Questions regarding upgrading to a new dual master cylinder

Truck56

Sharpest Tool
All-Star
Mar 13, 2018
312
Lenexa, KS
First Name
Bob
Willys Model
  1. Pickup
Willys Year:
  1. 1956
The master cylinder on my '56 truck has started leaking. Now seems to be the perfect time to upgrade the entire system and for safety reasons change to a dual master cylinder. My truck came to me without a parking brake so I've been a little concerned about what might happen if I blew a hose, etc. A PO swapped out many components. The truck has disc/drum brakes from a '76 Suburban. So do I buy a $400 master cylinder/proportioning valve kit from a Willys vendor, or just buy those parts from O'Reilly for a '76 Sub for about $130?

Also do I buy a set of brake lines for my truck from a Willys vendor, then just modify/add to it from a local brake shop? Does anyone make a set of brake lines designed to go with a dual master cylinder?
 

Derrick

Sharpest Tool
Nov 16, 2016
206
Watertown, NY
First Name
Derrick
Willys Model
  1. Pickup
Willys Year:
  1. 1957
I can't help with the master cylinder but for the brake lines, it should be pretty simple and cheap. I'd go to autozone to buy a coil of brake line and the required fittings to go on the ends of the line. If you don't own a brake line bender and a flaring tool, they also have free loan a tool.
 
Last edited:

richardhufford

Bigger Hammer
Apr 7, 2018
195
San Jose, AZ
First Name
Richard
Willys Model
  1. Wagon
Willys Year:
  1. 1959
I don't want to seem too knowledgeable, but I think that if you still have the original pedals, which go through the floor, you wouldn't want the master cylinder for the '76 Suburban. The parts made for the Willys might mount more easily.
 

david0225

Sharpest Tool
Aug 4, 2013
476
Pittsburgh, PA
First Name
David
Willys Model
  1. Wagon
Willys Year:
  1. 1955
Herm’s kit comes with a bracket made to hold a dual master. If you’re a good fabrication person, you can make one. If not, give Herm’s a call.
David
 

pav1

Sharpest Tool
Sep 5, 2017
465
Georgetown Ontario
First Name
Jason
Willys Model
  1. Jeepster
Willys Year:
  1. 1948
I don't want to seem too knowledgeable, but I think that if you still have the original pedals, which go through the floor, you wouldn't want the master cylinder for the '76 Suburban. The parts made for the Willys might mount more easily.
What master cylinder is in it now?
 

Truck56

Sharpest Tool
All-Star
Mar 13, 2018
312
Lenexa, KS
First Name
Bob
Willys Model
  1. Pickup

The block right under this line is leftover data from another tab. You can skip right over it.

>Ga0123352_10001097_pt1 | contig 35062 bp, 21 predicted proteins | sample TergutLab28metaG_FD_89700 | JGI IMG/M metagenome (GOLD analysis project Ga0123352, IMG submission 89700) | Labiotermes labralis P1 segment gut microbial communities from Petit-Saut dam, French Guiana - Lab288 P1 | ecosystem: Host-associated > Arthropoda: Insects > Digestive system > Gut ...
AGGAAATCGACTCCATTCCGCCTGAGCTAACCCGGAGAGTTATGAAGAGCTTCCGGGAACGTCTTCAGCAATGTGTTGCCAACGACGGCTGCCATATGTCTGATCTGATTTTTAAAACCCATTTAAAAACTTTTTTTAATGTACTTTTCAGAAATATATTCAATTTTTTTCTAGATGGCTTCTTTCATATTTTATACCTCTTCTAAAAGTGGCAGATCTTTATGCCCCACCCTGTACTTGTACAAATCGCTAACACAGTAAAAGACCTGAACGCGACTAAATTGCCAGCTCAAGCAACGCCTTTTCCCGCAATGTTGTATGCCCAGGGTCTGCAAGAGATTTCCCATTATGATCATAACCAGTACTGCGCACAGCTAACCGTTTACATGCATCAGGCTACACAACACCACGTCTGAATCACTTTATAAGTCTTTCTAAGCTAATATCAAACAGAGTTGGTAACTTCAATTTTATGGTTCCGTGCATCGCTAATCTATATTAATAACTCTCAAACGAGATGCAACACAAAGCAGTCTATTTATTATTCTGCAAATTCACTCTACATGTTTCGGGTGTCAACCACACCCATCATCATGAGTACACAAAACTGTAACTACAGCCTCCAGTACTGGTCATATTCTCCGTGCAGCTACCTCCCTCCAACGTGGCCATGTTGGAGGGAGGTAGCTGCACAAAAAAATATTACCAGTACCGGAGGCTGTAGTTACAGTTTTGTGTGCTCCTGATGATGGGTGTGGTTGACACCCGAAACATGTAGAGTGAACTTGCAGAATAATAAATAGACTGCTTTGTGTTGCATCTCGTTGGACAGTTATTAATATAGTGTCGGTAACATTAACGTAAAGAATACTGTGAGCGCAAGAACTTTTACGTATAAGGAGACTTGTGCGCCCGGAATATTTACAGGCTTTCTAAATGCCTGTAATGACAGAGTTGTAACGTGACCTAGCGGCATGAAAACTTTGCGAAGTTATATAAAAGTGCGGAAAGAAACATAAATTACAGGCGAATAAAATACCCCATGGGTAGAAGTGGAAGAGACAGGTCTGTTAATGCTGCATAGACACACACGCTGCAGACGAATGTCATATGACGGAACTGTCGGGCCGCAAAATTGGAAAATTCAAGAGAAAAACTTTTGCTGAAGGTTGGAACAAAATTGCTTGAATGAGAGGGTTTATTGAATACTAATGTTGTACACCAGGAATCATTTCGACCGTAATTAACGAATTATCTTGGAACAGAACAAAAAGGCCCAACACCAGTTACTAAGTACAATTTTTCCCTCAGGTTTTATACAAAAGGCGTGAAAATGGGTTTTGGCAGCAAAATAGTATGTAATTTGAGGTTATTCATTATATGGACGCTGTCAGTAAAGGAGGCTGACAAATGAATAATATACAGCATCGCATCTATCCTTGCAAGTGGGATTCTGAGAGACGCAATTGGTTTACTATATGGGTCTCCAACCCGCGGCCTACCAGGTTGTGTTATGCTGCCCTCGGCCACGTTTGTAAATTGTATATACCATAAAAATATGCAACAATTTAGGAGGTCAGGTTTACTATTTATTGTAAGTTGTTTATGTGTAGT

Willys Year:
  1. 1956
Thanks to all for the good advice. I’m virtually certain it has the original master cylinder. I’m out of town for a few days or I’d post a picture. Good advice to buy the kit so it’s easier to mount.
 

dad's wagon

Bigger Hammer
Nov 16, 2018
105
port henry
First Name
dale
Willys Model
  1. Wagon
Willys Year:
  1. 1953
I went through this years ago with my 2A...if you aren't going with a resto, and I see you aren't, I went with the hanging pedals off the firewall (and braced it to the dash). The PO had gone to a juice clutch so I upgraded both and am glad I did!

You can get them at Speedway Motors - street rod, I started with Ansen type pedals back in the '70's w/ 11" drums and now am using Wilwood type w/masters in the '10's w/ disc's front and rear. Neither of them were power and with the right amount of homework they prove to work very well! It's a little iffy when I tow my trailer but if I see a problem I will install trailer brakes.

On my new venture, '53 wagon, I will be going power and discs front/drum rear.

Dale
 

54 wagon ken

Precision Fit
All-Star
Aug 8, 2017
900
Gilroy ,Ca
First Name
Ken
Willys Model
  1. Wagon
Willys Year:
  1. 1954
Thinking about going the same route on my truck build Bob . Looking forward to what you come up with .
 

chrlsful

Bigger Hammer
May 21, 2020
35
S. Amherst, MA, USA
First Name
Chad
Willys Model
  1. Other
Willys Year:
  1. 1965
so many options. Cont ur research & U will finds what wrks 4 U.
I hate kits (the typical W's vendors assemble prts available to us all and add on their price + S/H) but that wrks for thousands (ease of process). You may find the strict adhearence to oem is what U want? "All wildwood"?, so many choices. It's great to have the variety available 4 us. ME? a rest0moder w/a nod toward performance (MPGs, pep) easy of availability (NAPA, big box stores, OEM) low cost & safety - all ways...